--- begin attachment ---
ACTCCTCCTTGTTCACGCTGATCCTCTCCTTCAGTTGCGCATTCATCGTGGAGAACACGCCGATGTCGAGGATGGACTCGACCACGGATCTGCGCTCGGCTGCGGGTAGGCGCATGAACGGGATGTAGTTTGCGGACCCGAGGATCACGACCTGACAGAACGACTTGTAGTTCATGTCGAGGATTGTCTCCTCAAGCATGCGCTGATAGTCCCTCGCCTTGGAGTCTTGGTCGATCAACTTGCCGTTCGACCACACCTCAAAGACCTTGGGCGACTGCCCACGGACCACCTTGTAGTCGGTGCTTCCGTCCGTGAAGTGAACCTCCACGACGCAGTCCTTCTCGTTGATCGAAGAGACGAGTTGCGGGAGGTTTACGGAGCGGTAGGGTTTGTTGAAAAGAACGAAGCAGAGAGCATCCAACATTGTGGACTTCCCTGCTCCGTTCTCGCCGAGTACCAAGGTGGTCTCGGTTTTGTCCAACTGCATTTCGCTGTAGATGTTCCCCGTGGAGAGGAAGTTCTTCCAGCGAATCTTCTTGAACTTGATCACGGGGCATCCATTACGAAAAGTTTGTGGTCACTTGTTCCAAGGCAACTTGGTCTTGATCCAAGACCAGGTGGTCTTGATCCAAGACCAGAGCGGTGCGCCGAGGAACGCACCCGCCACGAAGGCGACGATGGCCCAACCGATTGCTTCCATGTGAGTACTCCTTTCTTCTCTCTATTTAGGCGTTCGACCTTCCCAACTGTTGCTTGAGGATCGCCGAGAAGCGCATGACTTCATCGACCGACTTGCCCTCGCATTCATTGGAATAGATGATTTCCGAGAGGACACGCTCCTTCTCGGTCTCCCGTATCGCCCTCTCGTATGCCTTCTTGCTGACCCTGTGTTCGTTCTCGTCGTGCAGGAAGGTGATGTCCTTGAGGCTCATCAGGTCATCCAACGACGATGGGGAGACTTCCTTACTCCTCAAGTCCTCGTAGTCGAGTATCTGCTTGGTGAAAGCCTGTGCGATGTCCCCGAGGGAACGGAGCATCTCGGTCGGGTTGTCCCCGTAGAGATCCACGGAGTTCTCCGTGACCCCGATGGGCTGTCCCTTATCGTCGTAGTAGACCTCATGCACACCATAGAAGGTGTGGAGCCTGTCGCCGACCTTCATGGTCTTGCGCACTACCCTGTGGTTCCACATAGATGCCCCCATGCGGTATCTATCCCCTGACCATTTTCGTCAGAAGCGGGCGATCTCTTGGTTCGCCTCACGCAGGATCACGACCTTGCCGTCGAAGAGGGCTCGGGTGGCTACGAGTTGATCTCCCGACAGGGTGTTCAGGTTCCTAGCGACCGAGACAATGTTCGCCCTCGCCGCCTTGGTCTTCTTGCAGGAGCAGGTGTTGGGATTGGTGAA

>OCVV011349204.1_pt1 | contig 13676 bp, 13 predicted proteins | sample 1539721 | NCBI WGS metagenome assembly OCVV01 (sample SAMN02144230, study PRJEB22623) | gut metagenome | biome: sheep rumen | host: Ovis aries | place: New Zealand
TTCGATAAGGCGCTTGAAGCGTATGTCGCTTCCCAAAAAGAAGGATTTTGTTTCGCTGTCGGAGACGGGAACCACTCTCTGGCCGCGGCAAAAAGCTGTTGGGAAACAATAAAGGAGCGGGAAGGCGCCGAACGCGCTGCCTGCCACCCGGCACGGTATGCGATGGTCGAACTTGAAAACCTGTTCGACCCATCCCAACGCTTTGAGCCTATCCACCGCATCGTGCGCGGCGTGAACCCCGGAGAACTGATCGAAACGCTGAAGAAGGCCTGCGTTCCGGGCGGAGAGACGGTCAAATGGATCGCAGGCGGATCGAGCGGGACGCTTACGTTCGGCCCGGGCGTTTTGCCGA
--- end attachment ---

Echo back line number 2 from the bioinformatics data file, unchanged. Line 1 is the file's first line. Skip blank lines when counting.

>OCVV011349204.1_pt1 | contig 13676 bp, 13 predicted proteins | sample 1539721 | NCBI WGS metagenome assembly OCVV01 (sample SAMN02144230, study PRJEB22623) | gut metagenome | biome: sheep rumen | host: Ovis aries | place: New Zealand